Comparative Adjectives Lesson Plan

Instructor: Tammy Galloway

Tammy teaches business courses at the post-secondary and secondary level and has a master's of business administration in finance.

If you are teaching students about adjectives, this lesson plan explores comparative adjectives. Students will learn the rules to construct comparative adjectives by reading a text lesson. They will then participate in a fun hands-on game and take a quiz.

Learning Objectives

After this lesson students will be able to:

  • Define adjectives and comparative adjectives
  • Discuss the rules for writing comparative adjectives
  • Create comparative adjectives


60 minutes

Curriculum Standards


Use context (e.g., cause/effect relationships and comparisons in text) as a clue to the meaning of a word or phrase.


Use common, grade-appropriate Greek and Latin affixes and roots as clues to the meaning of a word (e.g., photograph, photosynthesis).


Consult reference materials (e.g., dictionaries, glossaries, thesauruses), both print and digital, to find the pronunciation and determine or clarify the precise meaning of key words and phrases.



  • Begin the lesson by asking students to define an adjective.
  • Reinforce their definition by explaining that an adjective describes a noun. Tell students they are going to learn about a specific type of adjective in this lesson, called a comparative adjective.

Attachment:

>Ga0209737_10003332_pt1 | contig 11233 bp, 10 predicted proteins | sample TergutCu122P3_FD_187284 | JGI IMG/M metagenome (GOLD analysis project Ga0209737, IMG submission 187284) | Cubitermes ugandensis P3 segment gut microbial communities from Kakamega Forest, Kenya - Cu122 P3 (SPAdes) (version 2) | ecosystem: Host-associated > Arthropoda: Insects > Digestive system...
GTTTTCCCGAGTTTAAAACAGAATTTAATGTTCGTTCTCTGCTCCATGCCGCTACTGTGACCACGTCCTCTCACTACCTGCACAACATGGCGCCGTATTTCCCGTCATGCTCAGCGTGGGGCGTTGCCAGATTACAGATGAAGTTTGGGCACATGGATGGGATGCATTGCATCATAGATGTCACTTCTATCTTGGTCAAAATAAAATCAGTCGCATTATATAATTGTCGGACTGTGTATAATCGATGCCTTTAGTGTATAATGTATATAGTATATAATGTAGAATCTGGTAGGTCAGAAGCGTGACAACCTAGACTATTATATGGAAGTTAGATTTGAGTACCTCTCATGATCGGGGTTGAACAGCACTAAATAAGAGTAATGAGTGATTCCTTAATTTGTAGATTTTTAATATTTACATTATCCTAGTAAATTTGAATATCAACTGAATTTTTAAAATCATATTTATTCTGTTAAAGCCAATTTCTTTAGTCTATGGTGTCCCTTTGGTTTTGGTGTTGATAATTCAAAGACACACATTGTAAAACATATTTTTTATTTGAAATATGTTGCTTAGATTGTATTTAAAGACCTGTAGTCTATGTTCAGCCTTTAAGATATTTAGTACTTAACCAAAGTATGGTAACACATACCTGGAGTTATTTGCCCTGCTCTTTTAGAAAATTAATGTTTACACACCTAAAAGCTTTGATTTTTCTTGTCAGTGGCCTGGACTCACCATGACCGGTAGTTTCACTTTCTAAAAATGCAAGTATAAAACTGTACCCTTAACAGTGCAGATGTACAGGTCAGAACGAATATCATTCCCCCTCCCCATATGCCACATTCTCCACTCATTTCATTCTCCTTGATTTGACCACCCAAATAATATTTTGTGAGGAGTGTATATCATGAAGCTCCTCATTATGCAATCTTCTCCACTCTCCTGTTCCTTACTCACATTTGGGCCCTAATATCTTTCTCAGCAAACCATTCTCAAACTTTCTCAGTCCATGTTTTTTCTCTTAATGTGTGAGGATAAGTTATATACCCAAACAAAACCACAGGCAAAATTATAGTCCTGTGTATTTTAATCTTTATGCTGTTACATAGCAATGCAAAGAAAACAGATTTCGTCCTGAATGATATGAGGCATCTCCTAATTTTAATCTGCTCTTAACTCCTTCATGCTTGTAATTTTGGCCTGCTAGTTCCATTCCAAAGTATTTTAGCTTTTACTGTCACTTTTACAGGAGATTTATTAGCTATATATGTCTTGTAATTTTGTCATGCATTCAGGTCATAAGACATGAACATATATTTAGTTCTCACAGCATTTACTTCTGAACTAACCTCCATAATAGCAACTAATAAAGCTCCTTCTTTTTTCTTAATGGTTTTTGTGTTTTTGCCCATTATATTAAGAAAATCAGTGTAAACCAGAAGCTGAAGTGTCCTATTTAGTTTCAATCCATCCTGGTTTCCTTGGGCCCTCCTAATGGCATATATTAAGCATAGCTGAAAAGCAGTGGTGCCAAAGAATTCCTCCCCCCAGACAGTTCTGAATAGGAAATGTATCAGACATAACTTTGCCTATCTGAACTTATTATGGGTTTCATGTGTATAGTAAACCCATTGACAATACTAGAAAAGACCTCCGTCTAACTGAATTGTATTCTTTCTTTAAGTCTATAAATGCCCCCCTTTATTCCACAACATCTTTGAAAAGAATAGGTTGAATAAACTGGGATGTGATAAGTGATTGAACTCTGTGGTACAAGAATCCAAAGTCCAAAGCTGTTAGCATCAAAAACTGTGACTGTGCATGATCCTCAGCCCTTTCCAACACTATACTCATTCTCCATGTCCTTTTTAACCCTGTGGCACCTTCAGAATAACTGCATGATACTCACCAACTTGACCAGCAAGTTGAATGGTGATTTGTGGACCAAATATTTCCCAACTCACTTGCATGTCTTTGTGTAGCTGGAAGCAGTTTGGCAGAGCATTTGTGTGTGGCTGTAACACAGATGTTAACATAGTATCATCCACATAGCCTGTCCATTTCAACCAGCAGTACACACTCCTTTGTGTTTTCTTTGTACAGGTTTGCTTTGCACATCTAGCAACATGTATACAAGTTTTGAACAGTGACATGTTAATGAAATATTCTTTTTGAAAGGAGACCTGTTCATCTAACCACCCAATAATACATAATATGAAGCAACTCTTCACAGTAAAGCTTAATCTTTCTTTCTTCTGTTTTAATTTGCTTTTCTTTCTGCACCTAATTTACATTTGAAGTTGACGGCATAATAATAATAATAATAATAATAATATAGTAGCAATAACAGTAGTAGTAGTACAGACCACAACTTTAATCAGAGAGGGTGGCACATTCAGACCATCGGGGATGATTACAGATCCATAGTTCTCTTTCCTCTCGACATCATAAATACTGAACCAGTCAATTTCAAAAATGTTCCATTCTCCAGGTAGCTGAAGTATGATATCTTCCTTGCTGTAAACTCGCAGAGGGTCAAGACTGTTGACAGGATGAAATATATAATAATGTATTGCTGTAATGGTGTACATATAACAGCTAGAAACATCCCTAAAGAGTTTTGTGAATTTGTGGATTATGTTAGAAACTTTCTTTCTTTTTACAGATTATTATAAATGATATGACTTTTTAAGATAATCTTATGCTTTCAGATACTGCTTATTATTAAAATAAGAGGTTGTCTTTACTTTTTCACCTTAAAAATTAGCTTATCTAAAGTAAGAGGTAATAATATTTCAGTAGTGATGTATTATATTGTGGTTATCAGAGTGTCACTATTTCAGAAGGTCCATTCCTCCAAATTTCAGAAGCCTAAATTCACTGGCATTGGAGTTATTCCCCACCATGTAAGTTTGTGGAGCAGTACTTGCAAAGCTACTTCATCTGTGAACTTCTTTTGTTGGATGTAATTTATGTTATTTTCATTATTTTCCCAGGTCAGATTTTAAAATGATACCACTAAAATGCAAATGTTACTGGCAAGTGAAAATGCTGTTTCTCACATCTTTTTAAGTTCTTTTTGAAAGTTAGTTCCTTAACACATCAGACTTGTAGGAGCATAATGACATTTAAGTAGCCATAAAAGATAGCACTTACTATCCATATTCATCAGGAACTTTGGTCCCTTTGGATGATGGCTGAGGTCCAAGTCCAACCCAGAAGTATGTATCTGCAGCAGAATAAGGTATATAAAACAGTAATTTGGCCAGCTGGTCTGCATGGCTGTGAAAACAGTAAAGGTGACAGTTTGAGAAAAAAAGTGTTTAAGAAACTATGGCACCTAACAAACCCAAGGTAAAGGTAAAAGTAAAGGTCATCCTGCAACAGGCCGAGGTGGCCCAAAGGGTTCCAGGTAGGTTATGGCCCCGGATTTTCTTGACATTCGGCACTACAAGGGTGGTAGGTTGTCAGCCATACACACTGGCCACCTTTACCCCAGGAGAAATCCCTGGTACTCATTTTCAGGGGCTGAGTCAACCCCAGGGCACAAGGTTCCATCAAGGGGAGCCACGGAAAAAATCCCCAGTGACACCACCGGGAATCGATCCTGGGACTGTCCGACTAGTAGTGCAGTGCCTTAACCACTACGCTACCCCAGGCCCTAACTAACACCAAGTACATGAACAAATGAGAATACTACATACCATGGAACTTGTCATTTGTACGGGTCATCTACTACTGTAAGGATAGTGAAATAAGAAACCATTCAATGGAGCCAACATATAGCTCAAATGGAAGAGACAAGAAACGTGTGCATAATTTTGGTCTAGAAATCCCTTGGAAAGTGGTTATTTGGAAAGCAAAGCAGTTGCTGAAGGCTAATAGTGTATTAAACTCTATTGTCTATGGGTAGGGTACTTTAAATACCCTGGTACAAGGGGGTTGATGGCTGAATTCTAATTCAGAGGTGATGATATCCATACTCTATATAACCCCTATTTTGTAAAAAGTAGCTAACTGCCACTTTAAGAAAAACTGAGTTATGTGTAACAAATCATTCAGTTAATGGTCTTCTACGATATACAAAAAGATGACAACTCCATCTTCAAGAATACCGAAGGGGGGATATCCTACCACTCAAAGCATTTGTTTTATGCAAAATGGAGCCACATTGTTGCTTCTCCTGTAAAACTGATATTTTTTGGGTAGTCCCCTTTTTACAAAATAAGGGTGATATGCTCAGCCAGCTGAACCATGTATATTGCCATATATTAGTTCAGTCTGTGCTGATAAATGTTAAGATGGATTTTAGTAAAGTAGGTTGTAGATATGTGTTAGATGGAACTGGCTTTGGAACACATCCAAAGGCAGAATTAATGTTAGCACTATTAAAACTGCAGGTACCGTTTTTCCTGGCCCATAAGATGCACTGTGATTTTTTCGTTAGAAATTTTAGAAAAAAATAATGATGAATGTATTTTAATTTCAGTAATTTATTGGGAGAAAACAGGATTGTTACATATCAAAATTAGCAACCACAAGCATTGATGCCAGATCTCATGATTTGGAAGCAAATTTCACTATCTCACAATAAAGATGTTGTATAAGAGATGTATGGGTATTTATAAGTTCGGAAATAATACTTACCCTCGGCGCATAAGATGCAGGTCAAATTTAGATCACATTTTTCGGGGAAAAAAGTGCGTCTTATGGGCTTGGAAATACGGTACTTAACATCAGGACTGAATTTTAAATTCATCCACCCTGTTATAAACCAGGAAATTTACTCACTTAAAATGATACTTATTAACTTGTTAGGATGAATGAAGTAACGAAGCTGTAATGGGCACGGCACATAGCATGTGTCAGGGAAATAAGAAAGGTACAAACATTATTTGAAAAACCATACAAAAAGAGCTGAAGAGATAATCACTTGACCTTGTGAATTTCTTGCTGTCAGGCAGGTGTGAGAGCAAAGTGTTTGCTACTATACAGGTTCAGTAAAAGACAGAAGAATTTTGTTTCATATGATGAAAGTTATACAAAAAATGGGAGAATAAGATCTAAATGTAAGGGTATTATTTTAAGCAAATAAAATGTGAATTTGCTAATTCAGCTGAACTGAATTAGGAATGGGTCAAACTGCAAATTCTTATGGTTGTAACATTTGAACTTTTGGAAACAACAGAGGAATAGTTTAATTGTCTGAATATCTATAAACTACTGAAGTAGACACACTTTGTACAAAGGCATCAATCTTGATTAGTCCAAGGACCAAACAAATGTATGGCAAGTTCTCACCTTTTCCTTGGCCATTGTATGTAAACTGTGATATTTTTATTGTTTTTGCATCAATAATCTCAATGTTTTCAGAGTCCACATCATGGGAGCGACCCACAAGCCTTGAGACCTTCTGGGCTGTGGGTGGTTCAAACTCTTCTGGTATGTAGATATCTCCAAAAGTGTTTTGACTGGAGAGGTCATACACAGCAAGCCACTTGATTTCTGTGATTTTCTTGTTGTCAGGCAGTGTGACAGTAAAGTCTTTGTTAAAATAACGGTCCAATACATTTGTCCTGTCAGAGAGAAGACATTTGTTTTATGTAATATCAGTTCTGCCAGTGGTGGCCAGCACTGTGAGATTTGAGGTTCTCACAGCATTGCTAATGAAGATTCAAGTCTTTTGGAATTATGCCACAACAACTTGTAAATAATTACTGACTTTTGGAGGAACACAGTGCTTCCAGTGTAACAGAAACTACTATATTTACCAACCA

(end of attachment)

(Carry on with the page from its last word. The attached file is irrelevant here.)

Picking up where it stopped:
• Tell the students that the base word of 'comparative' is 'compare.'
    • So, what do they think a comparative adjective does? (Don't discuss the correct answer - that will come in the lesson).
  • Distribute a copy of the What Are Comparative Adjectives? - Definition & Examples text lesson, and have a student read the first section, 'Comparing Things.'
  • Now ask students to define a comparative adjective.
  • Choose another volunteer to read the next two sections, 'Comparative Adjectives' and 'Using Comparative Adjectives in a Sentence'.
  • Pair students and have them write on a sheet of paper each rule in their own words.
  • Next, read each sentence below aloud and have the pairs write the correct comparative adjective:
    • Her house is (beautiful) than the house next door.
    • My brother's room is (dirty) than my sister's.
    • She said her hair is (long) than mine.
    • Ask him to take a picture to show if the blue car is (shine) than the red car.
    • A beet is (red) than a tomato.
    • He is always (careful) that I am.
  • Allow pairs to share their responses.
  • Next choose another student to read the last two sections, 'More Practice' and 'Lesson Summary', then discuss with students what they feel the most difficult rule is to remember and explain why.
  • Then work together to think of an easy way to remember the top three most difficult rules.
  • Next distribute the lesson quiz to demonstrate learning.

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